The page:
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Key Stage 1 Curriculum


The aim of English is to develop the essential skills of speaking, listening, reading, spelling and writing. These related skills play an important part in every aspect of learning throughout the curriculum.  We aim to build on understanding and use of language through a wide range of activities.  We recognise the needs and talents of individual children and endeavour to foster enjoyment and pleasure in communicating effectively.

Spoken Language

At Maids Moreton CE School every effort is made to foster the development of spoken language, enabling pupils to express themselves clearly and confidently, using standard English.  Pupils are taught to develop their competence in spoken language and listening to enhance the effectiveness with which they are able to communicate across a range of contexts and to a range of audiences. Pupils learn how to take turns and when and how to participate appropriately in conversations. Conversation and discussion are encouraged, so that children are able to ask and answer questions, understand and follow instructions, express their ideas, thoughts, feelings and emotions.  Children are encouraged to widen their vocabulary, as they progress through the school, ranging from describing their immediate world and feelings to developing a broader, deeper and richer vocabulary to discuss a wider range of topics.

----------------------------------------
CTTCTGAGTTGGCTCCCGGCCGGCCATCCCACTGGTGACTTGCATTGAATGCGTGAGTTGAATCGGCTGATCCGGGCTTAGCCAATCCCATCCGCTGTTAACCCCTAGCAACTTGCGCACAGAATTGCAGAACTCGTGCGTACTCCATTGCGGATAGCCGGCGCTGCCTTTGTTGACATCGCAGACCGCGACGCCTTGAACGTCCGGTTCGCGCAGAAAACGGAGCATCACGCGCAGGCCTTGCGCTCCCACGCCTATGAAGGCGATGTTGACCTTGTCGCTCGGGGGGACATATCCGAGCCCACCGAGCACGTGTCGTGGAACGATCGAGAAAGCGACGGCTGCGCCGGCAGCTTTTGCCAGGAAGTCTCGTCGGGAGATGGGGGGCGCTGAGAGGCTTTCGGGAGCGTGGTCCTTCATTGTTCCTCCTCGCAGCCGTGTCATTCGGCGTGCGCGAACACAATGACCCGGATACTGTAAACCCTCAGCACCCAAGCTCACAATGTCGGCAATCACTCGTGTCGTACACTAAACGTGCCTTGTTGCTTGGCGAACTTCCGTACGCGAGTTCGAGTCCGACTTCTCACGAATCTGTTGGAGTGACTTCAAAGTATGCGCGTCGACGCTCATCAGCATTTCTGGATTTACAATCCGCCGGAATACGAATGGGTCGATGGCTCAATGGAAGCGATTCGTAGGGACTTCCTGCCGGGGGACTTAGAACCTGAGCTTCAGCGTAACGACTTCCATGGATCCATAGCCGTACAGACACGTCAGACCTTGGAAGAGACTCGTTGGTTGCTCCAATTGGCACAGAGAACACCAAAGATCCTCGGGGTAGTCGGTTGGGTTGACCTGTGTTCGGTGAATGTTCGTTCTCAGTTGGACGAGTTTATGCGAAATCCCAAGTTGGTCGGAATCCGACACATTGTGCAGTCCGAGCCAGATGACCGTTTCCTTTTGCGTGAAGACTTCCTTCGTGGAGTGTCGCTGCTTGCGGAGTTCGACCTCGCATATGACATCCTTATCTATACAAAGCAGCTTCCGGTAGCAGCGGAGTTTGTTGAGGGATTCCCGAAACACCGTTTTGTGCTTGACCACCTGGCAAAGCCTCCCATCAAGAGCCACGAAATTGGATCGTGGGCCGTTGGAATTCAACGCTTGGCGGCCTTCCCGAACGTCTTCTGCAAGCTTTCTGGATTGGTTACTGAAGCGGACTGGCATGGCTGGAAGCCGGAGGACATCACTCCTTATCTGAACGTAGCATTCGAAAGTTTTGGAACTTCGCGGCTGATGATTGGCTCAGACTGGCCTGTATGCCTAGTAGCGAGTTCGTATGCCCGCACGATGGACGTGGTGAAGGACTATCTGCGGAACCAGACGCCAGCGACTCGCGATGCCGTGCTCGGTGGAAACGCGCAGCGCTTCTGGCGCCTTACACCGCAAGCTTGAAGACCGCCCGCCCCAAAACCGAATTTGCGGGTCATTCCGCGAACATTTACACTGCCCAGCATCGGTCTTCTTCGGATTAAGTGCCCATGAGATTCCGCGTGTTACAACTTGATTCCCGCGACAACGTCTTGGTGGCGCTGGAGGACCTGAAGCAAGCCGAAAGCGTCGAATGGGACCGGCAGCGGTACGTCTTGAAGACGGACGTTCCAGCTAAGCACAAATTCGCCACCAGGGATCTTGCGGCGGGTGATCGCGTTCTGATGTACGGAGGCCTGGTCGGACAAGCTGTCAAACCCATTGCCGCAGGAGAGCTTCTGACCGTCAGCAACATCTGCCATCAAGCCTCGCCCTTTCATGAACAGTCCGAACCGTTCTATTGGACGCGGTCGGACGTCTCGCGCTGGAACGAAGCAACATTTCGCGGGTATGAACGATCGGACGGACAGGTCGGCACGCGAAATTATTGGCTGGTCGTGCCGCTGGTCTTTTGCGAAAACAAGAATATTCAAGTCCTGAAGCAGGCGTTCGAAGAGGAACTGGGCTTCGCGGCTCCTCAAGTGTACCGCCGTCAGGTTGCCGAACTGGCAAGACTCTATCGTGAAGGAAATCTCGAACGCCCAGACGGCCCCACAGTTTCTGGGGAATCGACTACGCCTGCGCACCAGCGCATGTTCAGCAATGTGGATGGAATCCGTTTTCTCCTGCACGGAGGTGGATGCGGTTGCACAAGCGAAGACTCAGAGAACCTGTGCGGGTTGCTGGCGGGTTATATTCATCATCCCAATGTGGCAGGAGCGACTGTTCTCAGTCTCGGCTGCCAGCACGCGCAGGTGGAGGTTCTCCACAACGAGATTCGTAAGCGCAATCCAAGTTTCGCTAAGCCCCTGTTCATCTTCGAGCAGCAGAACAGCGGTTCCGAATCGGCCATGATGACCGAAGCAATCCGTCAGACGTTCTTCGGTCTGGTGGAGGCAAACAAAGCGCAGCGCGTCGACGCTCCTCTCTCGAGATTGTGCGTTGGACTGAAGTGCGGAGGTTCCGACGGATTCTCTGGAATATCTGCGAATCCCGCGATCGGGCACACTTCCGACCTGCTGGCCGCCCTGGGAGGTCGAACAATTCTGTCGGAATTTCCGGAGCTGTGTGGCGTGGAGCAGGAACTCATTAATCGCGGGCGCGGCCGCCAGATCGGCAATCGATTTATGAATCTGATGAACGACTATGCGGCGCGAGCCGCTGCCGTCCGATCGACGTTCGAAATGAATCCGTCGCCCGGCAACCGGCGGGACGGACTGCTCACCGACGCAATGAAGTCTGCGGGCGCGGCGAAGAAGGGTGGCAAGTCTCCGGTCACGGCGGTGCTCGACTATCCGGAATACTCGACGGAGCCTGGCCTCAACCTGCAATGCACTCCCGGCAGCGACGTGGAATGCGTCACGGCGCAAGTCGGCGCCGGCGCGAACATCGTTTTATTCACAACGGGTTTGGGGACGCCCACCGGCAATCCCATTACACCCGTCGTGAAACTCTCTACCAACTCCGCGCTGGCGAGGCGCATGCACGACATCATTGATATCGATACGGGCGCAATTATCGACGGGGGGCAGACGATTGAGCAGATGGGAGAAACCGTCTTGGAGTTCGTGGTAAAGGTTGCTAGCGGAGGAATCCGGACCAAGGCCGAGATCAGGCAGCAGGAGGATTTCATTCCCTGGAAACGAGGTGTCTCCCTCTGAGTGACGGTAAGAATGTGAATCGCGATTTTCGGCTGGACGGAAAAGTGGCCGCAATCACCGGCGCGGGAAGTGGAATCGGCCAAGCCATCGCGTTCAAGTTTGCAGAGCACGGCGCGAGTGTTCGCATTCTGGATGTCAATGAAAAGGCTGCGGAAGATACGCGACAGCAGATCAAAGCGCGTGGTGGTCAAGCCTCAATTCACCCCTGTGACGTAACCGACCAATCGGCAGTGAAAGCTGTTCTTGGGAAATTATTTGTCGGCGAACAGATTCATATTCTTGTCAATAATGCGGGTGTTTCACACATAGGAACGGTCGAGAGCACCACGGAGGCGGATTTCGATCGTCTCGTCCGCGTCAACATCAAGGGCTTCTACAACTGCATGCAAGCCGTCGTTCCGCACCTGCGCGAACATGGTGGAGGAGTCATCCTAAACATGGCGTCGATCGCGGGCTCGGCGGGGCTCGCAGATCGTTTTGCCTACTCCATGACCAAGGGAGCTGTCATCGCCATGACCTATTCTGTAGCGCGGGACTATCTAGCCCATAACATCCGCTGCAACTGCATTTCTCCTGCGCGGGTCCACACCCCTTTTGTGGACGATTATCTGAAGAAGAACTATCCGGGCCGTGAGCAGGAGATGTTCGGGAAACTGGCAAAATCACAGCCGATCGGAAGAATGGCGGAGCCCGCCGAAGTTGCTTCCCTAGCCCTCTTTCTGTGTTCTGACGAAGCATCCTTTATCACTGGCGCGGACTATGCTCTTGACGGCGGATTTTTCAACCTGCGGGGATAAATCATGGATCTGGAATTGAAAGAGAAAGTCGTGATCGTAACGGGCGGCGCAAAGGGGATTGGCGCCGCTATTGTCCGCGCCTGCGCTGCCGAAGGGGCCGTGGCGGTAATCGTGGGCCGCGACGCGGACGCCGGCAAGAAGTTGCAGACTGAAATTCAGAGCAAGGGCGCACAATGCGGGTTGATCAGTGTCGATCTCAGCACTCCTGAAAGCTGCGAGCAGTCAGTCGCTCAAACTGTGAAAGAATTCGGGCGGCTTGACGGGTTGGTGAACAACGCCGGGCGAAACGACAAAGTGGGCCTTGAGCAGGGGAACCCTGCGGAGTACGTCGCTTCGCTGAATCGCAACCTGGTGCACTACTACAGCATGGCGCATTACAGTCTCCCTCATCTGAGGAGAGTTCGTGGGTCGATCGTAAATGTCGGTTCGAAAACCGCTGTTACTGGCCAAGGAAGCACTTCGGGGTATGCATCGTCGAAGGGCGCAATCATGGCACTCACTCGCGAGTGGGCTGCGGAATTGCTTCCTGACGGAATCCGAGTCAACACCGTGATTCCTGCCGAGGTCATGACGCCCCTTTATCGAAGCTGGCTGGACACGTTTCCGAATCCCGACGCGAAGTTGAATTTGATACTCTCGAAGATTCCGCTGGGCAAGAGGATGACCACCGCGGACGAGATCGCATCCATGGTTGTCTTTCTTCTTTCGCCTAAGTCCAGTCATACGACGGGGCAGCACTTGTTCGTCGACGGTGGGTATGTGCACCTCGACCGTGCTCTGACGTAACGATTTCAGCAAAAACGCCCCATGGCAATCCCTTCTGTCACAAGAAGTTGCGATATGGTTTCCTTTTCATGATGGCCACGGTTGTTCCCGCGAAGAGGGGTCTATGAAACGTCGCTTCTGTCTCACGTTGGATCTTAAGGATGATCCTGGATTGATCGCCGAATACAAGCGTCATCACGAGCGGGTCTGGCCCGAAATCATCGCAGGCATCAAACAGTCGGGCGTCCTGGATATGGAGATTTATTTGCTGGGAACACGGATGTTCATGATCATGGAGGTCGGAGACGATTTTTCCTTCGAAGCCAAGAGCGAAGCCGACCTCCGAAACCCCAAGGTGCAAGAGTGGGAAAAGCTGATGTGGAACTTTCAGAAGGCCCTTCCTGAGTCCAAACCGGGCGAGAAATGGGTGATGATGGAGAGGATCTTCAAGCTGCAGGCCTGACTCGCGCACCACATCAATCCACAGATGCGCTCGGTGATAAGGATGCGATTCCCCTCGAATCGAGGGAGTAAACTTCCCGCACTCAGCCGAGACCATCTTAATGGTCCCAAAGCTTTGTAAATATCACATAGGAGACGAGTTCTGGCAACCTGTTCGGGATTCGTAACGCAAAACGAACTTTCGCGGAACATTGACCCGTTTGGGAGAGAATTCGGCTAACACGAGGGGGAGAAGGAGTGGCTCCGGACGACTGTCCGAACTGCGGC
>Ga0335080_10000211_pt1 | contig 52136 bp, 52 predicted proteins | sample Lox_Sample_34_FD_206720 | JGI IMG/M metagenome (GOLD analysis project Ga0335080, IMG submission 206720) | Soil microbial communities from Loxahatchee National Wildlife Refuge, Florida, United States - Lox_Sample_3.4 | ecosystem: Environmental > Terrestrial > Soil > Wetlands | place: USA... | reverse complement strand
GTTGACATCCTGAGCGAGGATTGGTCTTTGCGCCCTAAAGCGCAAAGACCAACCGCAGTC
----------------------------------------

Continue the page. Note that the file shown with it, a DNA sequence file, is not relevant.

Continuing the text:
Pupils are taught to:

  • listen and respond appropriately to adults and their peers
  • ask relevant questions to extend their understanding and knowledge  
  • articulate and justify answers and opinions
  • give well-structured descriptions, explanations and narratives for different purposes, including for expressing feelings
  • maintain attention and concentration, and participate actively in collaborative conversations, staying on topic and initiating and responding to comments
  • speak audibly and fluently with an increasing command of Standard English
  • participate in discussions, performances and role play.
  • gain, maintain and monitor the interest of the listener(s)